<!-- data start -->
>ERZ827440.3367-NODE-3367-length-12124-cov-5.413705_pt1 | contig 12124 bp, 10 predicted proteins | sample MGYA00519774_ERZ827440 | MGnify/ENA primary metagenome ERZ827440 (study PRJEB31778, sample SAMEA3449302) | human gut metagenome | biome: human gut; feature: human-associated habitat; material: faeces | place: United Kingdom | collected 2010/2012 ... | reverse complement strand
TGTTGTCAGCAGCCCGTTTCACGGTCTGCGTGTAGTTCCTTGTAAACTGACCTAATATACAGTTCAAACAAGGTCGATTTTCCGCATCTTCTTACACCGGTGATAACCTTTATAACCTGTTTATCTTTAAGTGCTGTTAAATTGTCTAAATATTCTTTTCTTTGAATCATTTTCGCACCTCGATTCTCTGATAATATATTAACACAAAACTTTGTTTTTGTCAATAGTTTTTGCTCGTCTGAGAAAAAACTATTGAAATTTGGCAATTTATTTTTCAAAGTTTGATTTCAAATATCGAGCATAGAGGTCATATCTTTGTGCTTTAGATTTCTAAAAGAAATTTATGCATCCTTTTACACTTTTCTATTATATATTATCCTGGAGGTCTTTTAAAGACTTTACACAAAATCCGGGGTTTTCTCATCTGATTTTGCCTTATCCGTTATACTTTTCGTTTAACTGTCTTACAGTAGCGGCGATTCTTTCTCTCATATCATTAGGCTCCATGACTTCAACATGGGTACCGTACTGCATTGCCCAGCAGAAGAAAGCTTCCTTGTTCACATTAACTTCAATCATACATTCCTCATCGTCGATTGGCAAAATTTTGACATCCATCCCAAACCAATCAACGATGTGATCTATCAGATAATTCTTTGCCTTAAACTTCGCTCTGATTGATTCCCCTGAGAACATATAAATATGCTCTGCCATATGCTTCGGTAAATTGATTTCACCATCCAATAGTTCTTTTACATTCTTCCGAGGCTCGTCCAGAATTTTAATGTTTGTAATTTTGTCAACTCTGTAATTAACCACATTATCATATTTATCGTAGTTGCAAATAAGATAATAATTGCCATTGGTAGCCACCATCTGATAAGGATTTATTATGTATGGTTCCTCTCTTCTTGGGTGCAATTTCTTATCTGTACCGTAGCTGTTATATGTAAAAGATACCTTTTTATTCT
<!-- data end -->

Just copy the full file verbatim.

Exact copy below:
>ERZ827440.3367-NODE-3367-length-12124-cov-5.413705_pt1 | contig 12124 bp, 10 predicted proteins | sample MGYA00519774_ERZ827440 | MGnify/ENA primary metagenome ERZ827440 (study PRJEB31778, sample SAMEA3449302) | human gut metagenome | biome: human gut; feature: human-associated habitat; material: faeces | place: United Kingdom | collected 2010/2012 ... | reverse complement strand
TGTTGTCAGCAGCCCGTTTCACGGTCTGCGTGTAGTTCCTTGTAAACTGACCTAATATACAGTTCAAACAAGGTCGATTTTCCGCATCTTCTTACACCGGTGATAACCTTTATAACCTGTTTATCTTTAAGTGCTGTTAAATTGTCTAAATATTCTTTTCTTTGAATCATTTTCGCACCTCGATTCTCTGATAATATATTAACACAAAACTTTGTTTTTGTCAATAGTTTTTGCTCGTCTGAGAAAAAACTATTGAAATTTGGCAATTTATTTTTCAAAGTTTGATTTCAAATATCGAGCATAGAGGTCATATCTTTGTGCTTTAGATTTCTAAAAGAAATTTATGCATCCTTTTACACTTTTCTATTATATATTATCCTGGAGGTCTTTTAAAGACTTTACACAAAATCCGGGGTTTTCTCATCTGATTTTGCCTTATCCGTTATACTTTTCGTTTAACTGTCTTACAGTAGCGGCGATTCTTTCTCTCATATCATTAGGCTCCATGACTTCAACATGGGTACCGTACTGCATTGCCCAGCAGAAGAAAGCTTCCTTGTTCACATTAACTTCAATCATACATTCCTCATCGTCGATTGGCAAAATTTTGACATCCATCCCAAACCAATCAACGATGTGATCTATCAGATAATTCTTTGCCTTAAACTTCGCTCTGATTGATTCCCCTGAGAACATATAAATATGCTCTGCCATATGCTTCGGTAAATTGATTTCACCATCCAATAGTTCTTTTACATTCTTCCGAGGCTCGTCCAGAATTTTAATGTTTGTAATTTTGTCAACTCTGTAATTAACCACATTATCATATTTATCGTAGTTGCAAATAAGATAATAATTGCCATTGGTAGCCACCATCTGATAAGGATTTATTATGTATGGTTCCTCTCTTCTTGGGTGCAATTTCTTATCTGTACCGTAGCTGTTATATGTAAAAGATACCTTTTTATTCT